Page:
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Virginia Supreme Court Unanimously Supports Academic Freedom at the University of Virginia

The Supreme Court of Virginia today found unanimously in favor of the University of Virginia in its attempt to protect its employees from unwarranted intrusions into their privacy through the commonwealth’s Freedom of Information Act (VFOIA). In doing so, the Court rebuffed efforts by the American Tradition Institute (ATI) to gain access to the private correspondence of UVa researchers. The Court’s decision signals to scientists at public universities that the pursuit of scientific knowledge will be protected in Virginia, no matter how their research results might be received. Read More

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Spring Brings Hope–Even about Transparency and Accountability in Government

There is some good, albeit modest, news about the Food and Drug Administration and the way the agency addresses conflicts of interest on FDA advisory panels that consider the safety and efficacy of drugs and medical devices. Read More

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The EPA, Human Studies, and Getting the Science Right

A few months ago, the House Committee on Science, Space, and Technology took interest in a small piece of the tremendous amount of research—and funding of research—that EPA does on air pollution and its health effects. What were the lawmakers concerned about? Read More

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Second Chance: Will EPA’s New Ozone Standard Follow the Science?

This week the EPA’s Clean Air Science Advisory Committee (CASAC) meets to discuss the science behind the national air pollution standard for ozone. The independent committee, which is comprised of air pollution and public health experts from a variety of institutions outside of the EPA, meets regularly to discuss the science on air pollution and health and to make recommendations to EPA on its air pollution rules. But this meeting in particular has greater interest from scientists, industry, and the public. Read More

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A Conspiracy Theory Researcher Falls Victim to Conspiracy Theories: Intimidated Journal to Retract Lewandowsky Paper

A social science journal will soon retract a paper not because the research is flawed but because the journal fears being exposed to legal risks under antiquated (and since corrected) British libel law, according to Desmogblog and the paper’s lead author. Such a retraction would reflect badly on the journal and may set a terrible precedent. Papers should be withdrawn based on significant concerns with the quality of the research, not based on threats.
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Ohio’s Clean Energy Standards Still Under Attack by Fossil Fuel Special Interests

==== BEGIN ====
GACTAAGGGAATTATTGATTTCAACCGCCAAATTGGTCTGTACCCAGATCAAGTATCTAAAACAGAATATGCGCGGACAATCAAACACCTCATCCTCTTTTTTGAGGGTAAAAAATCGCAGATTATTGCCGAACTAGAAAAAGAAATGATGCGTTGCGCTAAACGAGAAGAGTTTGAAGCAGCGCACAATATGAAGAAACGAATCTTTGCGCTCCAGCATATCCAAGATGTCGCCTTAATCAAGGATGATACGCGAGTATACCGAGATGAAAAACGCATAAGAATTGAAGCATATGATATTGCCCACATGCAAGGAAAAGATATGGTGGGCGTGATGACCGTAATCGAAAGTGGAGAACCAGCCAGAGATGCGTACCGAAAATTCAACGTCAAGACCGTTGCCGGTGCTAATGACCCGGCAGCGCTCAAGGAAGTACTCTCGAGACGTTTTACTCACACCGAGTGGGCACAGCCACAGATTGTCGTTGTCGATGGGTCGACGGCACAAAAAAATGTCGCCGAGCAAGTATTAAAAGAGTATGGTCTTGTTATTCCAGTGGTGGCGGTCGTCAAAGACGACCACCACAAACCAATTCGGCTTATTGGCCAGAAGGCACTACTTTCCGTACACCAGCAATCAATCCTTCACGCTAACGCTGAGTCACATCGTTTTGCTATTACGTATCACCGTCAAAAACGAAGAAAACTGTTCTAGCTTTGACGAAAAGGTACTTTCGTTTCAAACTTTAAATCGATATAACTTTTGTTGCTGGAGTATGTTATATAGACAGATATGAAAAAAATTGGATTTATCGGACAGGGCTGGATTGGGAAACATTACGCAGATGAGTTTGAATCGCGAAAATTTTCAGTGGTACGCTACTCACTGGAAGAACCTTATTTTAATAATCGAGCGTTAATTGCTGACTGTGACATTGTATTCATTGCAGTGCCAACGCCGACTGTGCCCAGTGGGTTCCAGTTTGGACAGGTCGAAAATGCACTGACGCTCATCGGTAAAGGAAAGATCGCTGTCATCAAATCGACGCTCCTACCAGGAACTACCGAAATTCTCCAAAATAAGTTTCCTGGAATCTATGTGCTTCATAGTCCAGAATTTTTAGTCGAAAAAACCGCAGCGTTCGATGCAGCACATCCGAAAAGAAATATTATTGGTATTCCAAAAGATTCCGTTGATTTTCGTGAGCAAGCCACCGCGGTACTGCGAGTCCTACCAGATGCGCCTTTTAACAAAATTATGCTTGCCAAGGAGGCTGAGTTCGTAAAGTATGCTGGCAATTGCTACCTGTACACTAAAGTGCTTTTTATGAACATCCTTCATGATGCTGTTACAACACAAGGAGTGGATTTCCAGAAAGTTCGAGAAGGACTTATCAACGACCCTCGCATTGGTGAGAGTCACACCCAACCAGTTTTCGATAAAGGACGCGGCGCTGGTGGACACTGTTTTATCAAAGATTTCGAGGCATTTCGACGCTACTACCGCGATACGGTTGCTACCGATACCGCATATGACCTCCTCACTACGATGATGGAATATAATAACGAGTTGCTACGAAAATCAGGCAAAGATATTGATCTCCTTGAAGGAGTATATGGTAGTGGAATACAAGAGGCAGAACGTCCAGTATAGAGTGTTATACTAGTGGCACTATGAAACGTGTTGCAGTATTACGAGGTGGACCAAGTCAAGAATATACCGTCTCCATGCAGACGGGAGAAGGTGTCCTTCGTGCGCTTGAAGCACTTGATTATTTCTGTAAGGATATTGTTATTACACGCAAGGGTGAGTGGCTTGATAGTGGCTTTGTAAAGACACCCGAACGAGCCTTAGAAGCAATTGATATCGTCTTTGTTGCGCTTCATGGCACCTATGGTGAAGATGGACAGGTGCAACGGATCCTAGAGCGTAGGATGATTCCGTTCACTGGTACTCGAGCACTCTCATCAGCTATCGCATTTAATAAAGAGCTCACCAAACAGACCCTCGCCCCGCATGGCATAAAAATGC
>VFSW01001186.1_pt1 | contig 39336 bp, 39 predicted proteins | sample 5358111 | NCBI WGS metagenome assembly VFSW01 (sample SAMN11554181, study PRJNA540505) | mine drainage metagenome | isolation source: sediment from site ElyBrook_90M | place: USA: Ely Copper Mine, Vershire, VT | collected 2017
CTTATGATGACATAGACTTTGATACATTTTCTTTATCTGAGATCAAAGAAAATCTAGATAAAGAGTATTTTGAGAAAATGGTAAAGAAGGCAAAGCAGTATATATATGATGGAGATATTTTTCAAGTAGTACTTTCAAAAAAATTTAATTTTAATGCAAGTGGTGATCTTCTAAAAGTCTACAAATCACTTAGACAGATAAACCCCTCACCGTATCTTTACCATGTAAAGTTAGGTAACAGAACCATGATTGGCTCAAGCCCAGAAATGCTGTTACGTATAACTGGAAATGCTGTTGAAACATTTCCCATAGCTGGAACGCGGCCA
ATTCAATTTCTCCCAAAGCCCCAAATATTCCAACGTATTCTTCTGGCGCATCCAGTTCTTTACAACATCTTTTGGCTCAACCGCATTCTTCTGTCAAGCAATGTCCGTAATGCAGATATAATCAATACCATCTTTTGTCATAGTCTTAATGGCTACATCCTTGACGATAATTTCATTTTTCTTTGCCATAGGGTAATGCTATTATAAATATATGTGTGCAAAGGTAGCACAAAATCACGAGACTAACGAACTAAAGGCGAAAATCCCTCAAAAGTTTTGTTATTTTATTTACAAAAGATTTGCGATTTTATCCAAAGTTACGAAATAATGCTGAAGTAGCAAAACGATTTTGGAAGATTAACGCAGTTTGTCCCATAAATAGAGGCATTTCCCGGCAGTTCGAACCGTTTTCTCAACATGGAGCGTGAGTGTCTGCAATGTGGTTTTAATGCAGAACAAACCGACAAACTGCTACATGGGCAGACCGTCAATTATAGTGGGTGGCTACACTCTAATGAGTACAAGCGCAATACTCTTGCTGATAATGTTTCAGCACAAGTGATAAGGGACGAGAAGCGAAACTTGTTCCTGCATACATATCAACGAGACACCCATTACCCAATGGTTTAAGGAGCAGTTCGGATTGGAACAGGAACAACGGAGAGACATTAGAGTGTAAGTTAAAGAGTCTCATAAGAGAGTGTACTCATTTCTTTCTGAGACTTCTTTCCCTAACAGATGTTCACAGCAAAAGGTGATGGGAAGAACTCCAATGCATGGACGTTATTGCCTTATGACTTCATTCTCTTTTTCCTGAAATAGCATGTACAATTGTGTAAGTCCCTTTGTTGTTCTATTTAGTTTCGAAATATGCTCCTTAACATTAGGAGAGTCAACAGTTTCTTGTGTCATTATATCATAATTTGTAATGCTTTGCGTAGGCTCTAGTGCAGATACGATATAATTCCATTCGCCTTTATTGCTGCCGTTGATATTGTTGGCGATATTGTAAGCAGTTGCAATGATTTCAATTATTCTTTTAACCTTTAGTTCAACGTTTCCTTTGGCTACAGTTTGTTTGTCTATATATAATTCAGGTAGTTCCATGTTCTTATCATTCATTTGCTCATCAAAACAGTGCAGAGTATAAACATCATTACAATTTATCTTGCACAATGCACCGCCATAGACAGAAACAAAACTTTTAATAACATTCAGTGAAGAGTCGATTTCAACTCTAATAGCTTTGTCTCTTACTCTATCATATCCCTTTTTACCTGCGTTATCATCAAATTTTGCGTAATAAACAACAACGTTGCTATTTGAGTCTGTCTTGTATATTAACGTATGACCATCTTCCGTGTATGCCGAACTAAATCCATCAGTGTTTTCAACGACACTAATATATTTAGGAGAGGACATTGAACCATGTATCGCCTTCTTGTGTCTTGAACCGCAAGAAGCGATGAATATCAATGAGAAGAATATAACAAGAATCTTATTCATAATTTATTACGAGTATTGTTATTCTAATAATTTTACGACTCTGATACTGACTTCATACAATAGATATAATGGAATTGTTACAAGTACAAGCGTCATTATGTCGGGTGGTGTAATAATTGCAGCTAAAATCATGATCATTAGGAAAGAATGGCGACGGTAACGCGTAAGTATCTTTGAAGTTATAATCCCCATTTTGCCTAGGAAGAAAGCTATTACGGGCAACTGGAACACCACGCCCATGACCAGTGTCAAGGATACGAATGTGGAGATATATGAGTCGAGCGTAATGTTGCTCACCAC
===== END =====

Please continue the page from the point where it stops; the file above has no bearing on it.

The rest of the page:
The latest good news about clean energy in Ohio is that the state ranks #8 in the nation for solar jobs. But despite this, 2014 has not ushered in a new era of civility or honest debate about the merits of Ohio’s clean energy standards that require a percentage of Ohio’s electricity demand be met with renewable energy and energy efficiency. Instead, Bill Seitz, chair of the Ohio Senate Public Utilities Committee, started off the 2014 legislative session right where he left of last year: with misguided efforts to roll back Ohio’s successful clean energy policies. Read More

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An Update on Scientific Integrity in Canada, and How Scientists In Other Countries Can Help

In recent years, many Canadians have become more and more concerned about political interference in the work of Canadian government scientists, and a new report from PIPSC, the employee union that represents many of these scientists, provides little comfort that the situation will improve anytime soon. UCS has developed an open letter that allows non-Canadian scientists to show support for their Canadian government peers. You can read the letter and sign it here. Read More

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Scientific Integrity, Beetles, and the U.S. Fish and Wildlife Service

Yesterday, Public Employees for Environmental Responsibility (PEER) released the partially-redacted results of two investigations into the conduct of U.S. Fish and Wildlife Service (FWS) managers, which found significant violations of scientific integrity. The cases raise questions not only as to how scientific integrity investigations will be carried out and publicly reported by the Department of Interior, but also how the violators and those who report the violations will be treated. Read More

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Thanks to You, We Won The “Sound Science” Battle

Yesterday, I was feeling both cynical and depressed about the state of affairs in Washington. The farm bill had been approved, but certainly it wasn’t the ideal. While urging passing of the bill, our Food and Environment program, while appreciative of some of the progress it made, acknowledged its limitations and its unfulfilled potential. Many of us also are keenly aware that food stamp cuts of billions of dollars may compromise the well-being of tens of thousands of American families. Read More

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West Virginia Scientists to EPA, CDC: Allow Your Scientists to Speak

UPDATE: See responses below from CDC and EPA officials.

This morning, two dozen West Virginia scientists wrote to the CDC and EPA to urge the two agencies to give more freedom to their scientists to communicate with the press and public, especially during emergencies like the ongoing water contamination crisis affecting hundreds of thousands of West Virginians. Read More

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